Coventry City Council may be forced to allow between 21,000 and 24,000 new homes to be built – more than double the figure it wanted.
Warwick District Council and Nuneaton and Bedworth are also facing much higher numbers than expected – after Coventry and Warwickshire councils commissioned a joint study of housing need.
The new figure for Coventry emerging from the consultant’s study is between 21,000 and 24,000 homes by 2031.
The study comes after intervention from a government planning inspector.
Coventry council’s Labour leaders had hoped to set a housing target of just 11,000 homes – after an election pledge that they would protect all green belt and green fields from housebuilding.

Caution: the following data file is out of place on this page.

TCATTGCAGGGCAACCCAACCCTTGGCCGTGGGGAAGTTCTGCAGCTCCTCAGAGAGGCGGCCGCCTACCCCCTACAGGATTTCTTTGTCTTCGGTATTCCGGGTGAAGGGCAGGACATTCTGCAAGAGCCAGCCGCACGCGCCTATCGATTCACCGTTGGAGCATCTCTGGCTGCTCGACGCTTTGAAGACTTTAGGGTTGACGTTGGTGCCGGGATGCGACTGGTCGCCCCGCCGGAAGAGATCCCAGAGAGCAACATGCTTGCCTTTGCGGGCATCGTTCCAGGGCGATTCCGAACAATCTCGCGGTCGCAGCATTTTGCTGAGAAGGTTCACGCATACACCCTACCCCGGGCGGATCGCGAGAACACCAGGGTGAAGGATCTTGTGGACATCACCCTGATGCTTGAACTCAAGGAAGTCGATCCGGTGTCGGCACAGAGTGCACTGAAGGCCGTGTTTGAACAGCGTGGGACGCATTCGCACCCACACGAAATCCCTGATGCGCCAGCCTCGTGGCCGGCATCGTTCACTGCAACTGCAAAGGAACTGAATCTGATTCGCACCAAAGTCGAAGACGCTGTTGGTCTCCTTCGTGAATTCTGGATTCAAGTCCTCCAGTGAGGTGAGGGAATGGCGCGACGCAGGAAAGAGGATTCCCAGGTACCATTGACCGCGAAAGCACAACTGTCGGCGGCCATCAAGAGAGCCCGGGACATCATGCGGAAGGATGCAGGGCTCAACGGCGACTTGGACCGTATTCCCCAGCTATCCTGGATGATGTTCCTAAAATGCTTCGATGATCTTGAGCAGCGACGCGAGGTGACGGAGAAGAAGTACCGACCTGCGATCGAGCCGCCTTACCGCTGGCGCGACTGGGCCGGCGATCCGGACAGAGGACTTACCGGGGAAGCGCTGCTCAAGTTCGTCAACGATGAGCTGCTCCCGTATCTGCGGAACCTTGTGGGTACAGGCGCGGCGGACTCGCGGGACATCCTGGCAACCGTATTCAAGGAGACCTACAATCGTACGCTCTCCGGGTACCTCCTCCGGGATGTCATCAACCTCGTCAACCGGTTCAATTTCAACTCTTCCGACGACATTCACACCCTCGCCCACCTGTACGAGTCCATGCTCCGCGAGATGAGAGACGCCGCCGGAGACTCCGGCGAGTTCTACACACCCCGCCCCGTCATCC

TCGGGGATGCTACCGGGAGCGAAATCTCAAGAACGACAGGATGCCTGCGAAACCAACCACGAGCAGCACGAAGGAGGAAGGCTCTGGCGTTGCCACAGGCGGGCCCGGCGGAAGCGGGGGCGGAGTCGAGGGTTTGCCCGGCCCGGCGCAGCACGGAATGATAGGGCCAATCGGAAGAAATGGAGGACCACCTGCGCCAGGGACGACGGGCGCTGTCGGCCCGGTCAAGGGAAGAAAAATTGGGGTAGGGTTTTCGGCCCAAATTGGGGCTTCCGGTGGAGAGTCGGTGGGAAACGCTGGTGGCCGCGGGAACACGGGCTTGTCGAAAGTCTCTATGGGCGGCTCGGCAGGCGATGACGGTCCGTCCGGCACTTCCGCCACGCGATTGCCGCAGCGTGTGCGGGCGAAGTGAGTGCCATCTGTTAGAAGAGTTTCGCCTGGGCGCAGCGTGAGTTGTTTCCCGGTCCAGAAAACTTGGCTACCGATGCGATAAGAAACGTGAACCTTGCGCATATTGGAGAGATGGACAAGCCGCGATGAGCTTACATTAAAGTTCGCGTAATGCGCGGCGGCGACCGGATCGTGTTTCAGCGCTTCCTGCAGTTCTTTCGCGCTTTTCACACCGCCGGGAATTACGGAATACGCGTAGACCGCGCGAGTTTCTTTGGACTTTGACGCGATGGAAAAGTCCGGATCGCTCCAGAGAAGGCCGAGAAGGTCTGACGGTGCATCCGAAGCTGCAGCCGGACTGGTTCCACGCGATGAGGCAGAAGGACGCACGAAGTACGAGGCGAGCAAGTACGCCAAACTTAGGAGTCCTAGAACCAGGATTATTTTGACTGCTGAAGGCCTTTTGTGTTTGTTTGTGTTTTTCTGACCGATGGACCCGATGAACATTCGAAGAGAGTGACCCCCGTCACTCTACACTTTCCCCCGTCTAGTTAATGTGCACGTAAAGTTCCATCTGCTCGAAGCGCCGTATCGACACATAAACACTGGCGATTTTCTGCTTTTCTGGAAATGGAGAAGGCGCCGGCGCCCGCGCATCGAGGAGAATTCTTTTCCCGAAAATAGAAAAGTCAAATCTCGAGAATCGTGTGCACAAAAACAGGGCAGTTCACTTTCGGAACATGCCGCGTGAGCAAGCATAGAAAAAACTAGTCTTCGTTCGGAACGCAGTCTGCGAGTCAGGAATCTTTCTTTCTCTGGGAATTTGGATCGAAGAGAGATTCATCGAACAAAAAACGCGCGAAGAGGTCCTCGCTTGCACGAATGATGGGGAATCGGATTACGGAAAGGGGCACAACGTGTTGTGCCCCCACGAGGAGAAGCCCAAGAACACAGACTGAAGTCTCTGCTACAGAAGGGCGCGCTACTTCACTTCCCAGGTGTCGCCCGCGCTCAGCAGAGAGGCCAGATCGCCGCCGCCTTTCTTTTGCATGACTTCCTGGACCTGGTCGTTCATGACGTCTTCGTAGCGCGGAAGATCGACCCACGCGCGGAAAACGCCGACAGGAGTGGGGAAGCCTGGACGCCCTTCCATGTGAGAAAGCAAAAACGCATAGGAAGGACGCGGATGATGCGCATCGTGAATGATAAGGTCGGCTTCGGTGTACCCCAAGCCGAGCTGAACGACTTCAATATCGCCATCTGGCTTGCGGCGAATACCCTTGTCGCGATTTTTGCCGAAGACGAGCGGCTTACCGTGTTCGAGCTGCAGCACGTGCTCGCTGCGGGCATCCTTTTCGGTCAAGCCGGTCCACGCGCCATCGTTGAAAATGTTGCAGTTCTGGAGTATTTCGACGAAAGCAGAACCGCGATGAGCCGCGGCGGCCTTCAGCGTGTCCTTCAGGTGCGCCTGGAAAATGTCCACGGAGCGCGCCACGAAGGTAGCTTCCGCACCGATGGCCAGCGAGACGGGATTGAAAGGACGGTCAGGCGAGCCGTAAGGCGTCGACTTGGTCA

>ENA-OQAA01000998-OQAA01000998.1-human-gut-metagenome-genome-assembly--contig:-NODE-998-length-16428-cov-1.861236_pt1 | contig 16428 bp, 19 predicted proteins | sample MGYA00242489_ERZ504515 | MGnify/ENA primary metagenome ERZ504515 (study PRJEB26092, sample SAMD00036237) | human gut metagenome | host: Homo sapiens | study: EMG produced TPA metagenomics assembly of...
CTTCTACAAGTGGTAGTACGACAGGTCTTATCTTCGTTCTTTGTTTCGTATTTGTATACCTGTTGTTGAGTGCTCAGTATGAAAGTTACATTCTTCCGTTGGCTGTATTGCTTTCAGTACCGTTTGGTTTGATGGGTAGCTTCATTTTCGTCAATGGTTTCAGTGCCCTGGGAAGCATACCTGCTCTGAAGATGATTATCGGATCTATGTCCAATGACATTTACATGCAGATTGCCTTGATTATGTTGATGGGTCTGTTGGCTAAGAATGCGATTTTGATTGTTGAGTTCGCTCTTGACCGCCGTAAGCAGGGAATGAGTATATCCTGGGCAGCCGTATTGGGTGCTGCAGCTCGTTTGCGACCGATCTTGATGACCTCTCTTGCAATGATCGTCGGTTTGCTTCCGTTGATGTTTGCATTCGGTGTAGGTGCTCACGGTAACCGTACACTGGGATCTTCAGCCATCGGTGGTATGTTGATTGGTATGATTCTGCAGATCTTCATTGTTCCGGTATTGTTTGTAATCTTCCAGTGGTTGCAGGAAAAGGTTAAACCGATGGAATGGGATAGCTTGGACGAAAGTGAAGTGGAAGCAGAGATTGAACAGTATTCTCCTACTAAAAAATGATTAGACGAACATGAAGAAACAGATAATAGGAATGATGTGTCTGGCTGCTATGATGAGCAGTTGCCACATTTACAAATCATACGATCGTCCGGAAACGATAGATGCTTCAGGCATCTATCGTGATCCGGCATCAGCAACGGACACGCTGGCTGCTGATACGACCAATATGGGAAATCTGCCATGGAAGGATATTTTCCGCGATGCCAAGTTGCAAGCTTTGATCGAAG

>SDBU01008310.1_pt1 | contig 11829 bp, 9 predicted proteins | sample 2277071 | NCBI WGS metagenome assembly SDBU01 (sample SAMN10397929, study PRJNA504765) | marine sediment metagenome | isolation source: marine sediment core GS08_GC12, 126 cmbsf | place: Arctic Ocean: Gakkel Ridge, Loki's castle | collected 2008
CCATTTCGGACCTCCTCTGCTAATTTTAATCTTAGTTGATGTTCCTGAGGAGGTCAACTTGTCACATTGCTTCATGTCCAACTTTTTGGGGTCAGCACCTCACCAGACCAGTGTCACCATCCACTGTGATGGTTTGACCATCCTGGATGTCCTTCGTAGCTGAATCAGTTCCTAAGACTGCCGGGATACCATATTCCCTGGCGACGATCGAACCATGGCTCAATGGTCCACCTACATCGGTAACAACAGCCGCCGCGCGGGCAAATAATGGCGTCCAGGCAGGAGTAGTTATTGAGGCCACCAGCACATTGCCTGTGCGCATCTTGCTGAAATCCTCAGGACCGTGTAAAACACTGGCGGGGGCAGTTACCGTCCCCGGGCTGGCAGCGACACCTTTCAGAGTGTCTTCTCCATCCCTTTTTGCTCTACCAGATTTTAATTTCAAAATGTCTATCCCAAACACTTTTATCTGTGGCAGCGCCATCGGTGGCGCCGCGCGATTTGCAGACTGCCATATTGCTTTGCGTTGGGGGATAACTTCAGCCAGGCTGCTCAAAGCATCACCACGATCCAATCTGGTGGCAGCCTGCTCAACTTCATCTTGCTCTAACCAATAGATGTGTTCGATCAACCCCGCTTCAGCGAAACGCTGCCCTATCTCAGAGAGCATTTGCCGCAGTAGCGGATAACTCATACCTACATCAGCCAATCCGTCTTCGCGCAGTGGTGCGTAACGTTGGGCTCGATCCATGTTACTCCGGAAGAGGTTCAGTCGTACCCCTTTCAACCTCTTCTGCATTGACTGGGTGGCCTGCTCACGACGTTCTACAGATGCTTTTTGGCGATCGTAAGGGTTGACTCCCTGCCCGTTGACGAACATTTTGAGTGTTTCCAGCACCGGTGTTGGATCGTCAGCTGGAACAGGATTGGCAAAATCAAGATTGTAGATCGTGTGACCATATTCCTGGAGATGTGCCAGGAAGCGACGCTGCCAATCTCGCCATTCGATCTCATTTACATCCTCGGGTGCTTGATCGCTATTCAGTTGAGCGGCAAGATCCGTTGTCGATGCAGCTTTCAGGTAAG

That plan was a third of the 33,000 target for Coventry and bordering land set under the last Tory council and Labour government.
But a planning inspector earlier this year ordered the study, warning the council’s 11,000 target could unfairly disproportionately force more housebuilding in neighbouring areas.
The new figures are set to inform the new “Core Strategy” local plan, which will set Coventry’s housing targets for two decades.
They would have to be approved by the council – but any rejection could fall foul of the planning inspectorate.
The previous core strategy before 2010 planned 26,500 homes for the city and 33,000 once neighbouring land was included.